EDGE Community

Ashish Thomas MSc
  • Researcher
  • EDGE Fellow Alumnus
[General description section]

Ashish has completed his masters from University of Delhi and is now doing a PhD in Systematics Lab University of Delhi. As an EDGE fellow, he is working on one of the most bizarre and fascinating frog – Nasikabatrachus sahyadrensis. The discovery of this frog is one of the most remarkable find of this century for both scientists and the general public. Much has been written about the excitement generated by this discovery and the frog itself but an unfortunate fact is that the species is listed in the ‘endangered’ category according to the IUCN Redlist of threatened amphibians. The species is facing increasing anthropogenic threats in its habitat. Conservation actions are obviously an urgent requirement. Meaningful conservation actions, however, can only be proposed when basic information about the target species is available. Unfortunately, this is one area that is lacking in the case of the purple frog.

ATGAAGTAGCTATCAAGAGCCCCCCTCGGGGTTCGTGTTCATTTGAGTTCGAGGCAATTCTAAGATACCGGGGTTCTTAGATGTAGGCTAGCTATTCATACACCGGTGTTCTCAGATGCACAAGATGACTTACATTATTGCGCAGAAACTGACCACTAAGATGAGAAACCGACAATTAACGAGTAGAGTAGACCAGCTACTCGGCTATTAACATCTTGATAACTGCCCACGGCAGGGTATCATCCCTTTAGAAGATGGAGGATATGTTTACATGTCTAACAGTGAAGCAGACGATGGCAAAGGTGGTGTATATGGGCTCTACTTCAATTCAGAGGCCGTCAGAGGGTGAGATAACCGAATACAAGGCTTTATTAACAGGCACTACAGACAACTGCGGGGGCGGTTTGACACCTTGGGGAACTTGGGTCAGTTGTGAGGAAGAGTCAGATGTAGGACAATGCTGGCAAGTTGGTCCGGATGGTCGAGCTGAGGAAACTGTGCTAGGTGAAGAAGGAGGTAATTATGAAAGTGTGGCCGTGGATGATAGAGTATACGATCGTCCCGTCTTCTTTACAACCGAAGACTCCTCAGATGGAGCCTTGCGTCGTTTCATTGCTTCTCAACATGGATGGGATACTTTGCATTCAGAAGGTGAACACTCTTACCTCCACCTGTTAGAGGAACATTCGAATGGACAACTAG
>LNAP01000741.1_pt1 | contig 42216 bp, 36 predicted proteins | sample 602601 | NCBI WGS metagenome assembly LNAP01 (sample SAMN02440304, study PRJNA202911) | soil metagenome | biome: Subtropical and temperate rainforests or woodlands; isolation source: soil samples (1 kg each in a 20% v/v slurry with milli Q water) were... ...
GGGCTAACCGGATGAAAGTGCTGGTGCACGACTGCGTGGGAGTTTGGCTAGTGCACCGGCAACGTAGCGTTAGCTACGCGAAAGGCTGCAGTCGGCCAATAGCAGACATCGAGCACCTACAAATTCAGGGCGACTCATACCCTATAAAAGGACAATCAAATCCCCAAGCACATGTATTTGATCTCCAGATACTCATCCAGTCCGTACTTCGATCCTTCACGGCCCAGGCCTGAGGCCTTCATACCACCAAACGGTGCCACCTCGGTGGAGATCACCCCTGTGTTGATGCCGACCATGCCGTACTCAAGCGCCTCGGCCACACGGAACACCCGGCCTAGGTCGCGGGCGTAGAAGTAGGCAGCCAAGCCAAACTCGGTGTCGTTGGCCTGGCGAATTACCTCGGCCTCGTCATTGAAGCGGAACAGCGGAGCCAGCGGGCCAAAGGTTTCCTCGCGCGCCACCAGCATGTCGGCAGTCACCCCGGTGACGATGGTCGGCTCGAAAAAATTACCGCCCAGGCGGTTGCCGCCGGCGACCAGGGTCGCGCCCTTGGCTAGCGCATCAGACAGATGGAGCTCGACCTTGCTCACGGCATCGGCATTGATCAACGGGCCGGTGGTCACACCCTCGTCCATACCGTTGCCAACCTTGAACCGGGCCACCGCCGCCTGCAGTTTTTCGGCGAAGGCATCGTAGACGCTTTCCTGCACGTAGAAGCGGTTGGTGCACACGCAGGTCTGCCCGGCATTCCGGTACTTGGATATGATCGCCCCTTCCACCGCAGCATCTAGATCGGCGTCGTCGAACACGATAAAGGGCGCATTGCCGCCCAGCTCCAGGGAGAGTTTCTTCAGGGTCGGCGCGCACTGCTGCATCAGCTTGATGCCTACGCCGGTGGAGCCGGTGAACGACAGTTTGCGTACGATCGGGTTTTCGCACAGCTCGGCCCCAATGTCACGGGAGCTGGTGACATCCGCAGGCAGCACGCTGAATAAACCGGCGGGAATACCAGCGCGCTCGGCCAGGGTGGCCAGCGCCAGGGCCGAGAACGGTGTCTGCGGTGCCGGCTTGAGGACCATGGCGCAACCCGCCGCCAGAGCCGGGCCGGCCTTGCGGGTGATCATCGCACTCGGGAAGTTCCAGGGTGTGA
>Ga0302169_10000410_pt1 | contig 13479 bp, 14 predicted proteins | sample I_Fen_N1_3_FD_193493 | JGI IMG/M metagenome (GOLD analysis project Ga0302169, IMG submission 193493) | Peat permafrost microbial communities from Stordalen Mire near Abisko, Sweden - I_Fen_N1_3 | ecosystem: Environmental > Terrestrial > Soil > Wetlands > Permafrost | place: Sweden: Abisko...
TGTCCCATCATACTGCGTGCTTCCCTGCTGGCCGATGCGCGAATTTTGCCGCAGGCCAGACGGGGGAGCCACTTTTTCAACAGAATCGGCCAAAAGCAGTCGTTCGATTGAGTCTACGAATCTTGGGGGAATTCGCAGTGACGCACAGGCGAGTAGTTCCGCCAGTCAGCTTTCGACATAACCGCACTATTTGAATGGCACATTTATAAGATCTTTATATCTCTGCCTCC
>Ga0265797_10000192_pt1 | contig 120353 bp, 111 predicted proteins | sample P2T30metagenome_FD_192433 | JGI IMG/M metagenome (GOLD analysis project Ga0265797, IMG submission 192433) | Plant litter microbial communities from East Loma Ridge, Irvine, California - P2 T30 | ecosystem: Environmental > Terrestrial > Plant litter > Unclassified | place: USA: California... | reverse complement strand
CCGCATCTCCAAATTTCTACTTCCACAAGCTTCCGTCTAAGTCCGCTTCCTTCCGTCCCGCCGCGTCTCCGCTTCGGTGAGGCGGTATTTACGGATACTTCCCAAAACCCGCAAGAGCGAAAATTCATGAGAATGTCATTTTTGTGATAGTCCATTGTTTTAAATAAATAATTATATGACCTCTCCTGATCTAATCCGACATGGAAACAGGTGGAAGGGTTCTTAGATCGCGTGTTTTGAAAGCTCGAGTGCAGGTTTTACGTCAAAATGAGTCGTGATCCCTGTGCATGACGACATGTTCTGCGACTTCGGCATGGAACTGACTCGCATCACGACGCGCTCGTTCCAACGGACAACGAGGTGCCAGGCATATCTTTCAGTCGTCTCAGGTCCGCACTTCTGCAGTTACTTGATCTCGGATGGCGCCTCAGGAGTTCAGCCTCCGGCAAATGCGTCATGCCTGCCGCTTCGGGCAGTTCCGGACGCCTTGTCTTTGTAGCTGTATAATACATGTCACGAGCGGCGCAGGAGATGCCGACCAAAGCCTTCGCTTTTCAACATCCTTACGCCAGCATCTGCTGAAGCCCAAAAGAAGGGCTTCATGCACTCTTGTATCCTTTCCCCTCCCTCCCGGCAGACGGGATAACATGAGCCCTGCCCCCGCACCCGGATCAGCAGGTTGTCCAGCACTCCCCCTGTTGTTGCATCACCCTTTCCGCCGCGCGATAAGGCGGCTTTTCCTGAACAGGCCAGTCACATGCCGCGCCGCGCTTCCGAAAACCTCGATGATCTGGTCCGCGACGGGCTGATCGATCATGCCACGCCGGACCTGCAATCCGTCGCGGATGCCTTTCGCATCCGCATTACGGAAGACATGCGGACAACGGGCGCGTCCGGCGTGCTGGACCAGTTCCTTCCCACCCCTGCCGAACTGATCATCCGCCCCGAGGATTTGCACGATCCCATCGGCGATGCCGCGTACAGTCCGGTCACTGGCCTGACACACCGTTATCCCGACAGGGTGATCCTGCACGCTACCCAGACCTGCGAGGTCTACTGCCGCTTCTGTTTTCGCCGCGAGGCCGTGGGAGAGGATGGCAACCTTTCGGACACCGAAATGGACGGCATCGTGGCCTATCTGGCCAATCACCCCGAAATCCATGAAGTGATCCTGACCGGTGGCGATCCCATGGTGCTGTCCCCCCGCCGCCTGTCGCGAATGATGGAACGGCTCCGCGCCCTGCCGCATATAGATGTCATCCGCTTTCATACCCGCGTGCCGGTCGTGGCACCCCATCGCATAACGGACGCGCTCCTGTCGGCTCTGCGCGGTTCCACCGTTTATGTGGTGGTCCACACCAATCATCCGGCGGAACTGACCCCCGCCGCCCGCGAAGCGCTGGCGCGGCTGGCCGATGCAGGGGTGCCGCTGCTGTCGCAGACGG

Nasikabatrachus sahyadrensis has evaded scientific attention for a long time. The secretive nature of this frog makes research a challenging task- it stays as deep down as 16 feet underground for eleven months of a year. But then such challenges only increase the level of excitement in gaining knowledge! As part of his EDGE fellowship, Ashish is focused on gathering primary information about this species. The areas he is currently concentrating on are tadpole development with emphasis on habitat requirements and threats faced at this stage, distribution range combined with molecular studies on the different populations across the Western Ghats, and ecology. The information will be extremely vital in planning and implementing conservation strategies.

Department of Environmental Studies
University of Delhi
Position within organisation

PhD Student

ZSL, EDGE Fellowship programme: EDGE Fellow Alumni

This project supports in-country EDGE Fellows to help conserve relevant EDGE species

Relevant species

Described in 2003, this species is the sole member of the first new frog family to be discovered since 1926!

[Relevance of this particular species to you (optional)]


Associated Blog Posts
27th May 10
The Purple frog (Nasikabatrachus sahyadrensis) is a flagship species for conservation in India. Its distribution is restricted to two states in peninsular In...  Read

[Image caption]

[Image caption]